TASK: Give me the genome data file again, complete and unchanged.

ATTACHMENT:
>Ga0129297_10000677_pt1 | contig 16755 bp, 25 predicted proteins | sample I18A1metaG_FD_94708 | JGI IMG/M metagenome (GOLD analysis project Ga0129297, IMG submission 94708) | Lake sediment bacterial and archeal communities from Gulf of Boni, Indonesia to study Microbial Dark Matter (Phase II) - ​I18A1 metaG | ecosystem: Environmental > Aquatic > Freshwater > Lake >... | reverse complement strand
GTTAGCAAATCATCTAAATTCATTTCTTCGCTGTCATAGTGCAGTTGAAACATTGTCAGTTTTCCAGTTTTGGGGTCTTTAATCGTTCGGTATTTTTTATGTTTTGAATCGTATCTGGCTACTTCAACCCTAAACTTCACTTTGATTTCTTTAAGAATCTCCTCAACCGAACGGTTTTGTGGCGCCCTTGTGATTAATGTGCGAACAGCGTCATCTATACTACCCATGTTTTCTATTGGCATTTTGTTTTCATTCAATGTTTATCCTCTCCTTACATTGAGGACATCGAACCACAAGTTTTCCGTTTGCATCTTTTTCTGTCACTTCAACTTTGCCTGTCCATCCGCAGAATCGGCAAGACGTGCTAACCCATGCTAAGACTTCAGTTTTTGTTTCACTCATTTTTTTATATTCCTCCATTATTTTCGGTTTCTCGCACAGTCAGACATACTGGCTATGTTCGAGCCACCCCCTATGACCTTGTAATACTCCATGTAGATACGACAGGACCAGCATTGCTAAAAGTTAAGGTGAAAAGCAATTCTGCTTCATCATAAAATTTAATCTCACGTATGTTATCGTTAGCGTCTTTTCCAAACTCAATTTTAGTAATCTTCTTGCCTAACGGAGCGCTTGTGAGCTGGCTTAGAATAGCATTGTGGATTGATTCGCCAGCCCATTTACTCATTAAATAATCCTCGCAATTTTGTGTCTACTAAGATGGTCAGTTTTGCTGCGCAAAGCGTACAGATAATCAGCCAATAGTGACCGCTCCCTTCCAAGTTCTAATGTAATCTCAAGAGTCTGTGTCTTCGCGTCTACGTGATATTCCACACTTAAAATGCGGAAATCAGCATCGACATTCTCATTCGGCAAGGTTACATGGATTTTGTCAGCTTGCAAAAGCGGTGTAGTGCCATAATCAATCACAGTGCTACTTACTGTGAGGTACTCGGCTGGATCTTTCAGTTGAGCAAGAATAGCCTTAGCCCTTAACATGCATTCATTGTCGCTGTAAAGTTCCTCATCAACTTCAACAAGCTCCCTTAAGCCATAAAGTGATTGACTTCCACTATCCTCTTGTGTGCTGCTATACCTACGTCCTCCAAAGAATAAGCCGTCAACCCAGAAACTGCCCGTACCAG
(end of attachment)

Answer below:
>Ga0129297_10000677_pt1 | contig 16755 bp, 25 predicted proteins | sample I18A1metaG_FD_94708 | JGI IMG/M metagenome (GOLD analysis project Ga0129297, IMG submission 94708) | Lake sediment bacterial and archeal communities from Gulf of Boni, Indonesia to study Microbial Dark Matter (Phase II) - ​I18A1 metaG | ecosystem: Environmental > Aquatic > Freshwater > Lake >... | reverse complement strand
GTTAGCAAATCATCTAAATTCATTTCTTCGCTGTCATAGTGCAGTTGAAACATTGTCAGTTTTCCAGTTTTGGGGTCTTTAATCGTTCGGTATTTTTTATGTTTTGAATCGTATCTGGCTACTTCAACCCTAAACTTCACTTTGATTTCTTTAAGAATCTCCTCAACCGAACGGTTTTGTGGCGCCCTTGTGATTAATGTGCGAACAGCGTCATCTATACTACCCATGTTTTCTATTGGCATTTTGTTTTCATTCAATGTTTATCCTCTCCTTACATTGAGGACATCGAACCACAAGTTTTCCGTTTGCATCTTTTTCTGTCACTTCAACTTTGCCTGTCCATCCGCAGAATCGGCAAGACGTGCTAACCCATGCTAAGACTTCAGTTTTTGTTTCACTCATTTTTTTATATTCCTCCATTATTTTCGGTTTCTCGCACAGTCAGACATACTGGCTATGTTCGAGCCACCCCCTATGACCTTGTAATACTCCATGTAGATACGACAGGACCAGCATTGCTAAAAGTTAAGGTGAAAAGCAATTCTGCTTCATCATAAAATTTAATCTCACGTATGTTATCGTTAGCGTCTTTTCCAAACTCAATTTTAGTAATCTTCTTGCCTAACGGAGCGCTTGTGAGCTGGCTTAGAATAGCATTGTGGATTGATTCGCCAGCCCATTTACTCATTAAATAATCCTCGCAATTTTGTGTCTACTAAGATGGTCAGTTTTGCTGCGCAAAGCGTACAGATAATCAGCCAATAGTGACCGCTCCCTTCCAAGTTCTAATGTAATCTCAAGAGTCTGTGTCTTCGCGTCTACGTGATATTCCACACTTAAAATGCGGAAATCAGCATCGACATTCTCATTCGGCAAGGTTACATGGATTTTGTCAGCTTGCAAAAGCGGTGTAGTGCCATAATCAATCACAGTGCTACTTACTGTGAGGTACTCGGCTGGATCTTTCAGTTGAGCAAGAATAGCCTTAGCCCTTAACATGCATTCATTGTCGCTGTAAAGTTCCTCATCAACTTCAACAAGCTCCCTTAAGCCATAAAGTGATTGACTTCCACTATCCTCTTGTGTGCTGCTATACCTACGTCCTCCAAAGAATAAGCCGTCAACCCAGAAACTGCCCGTACCAG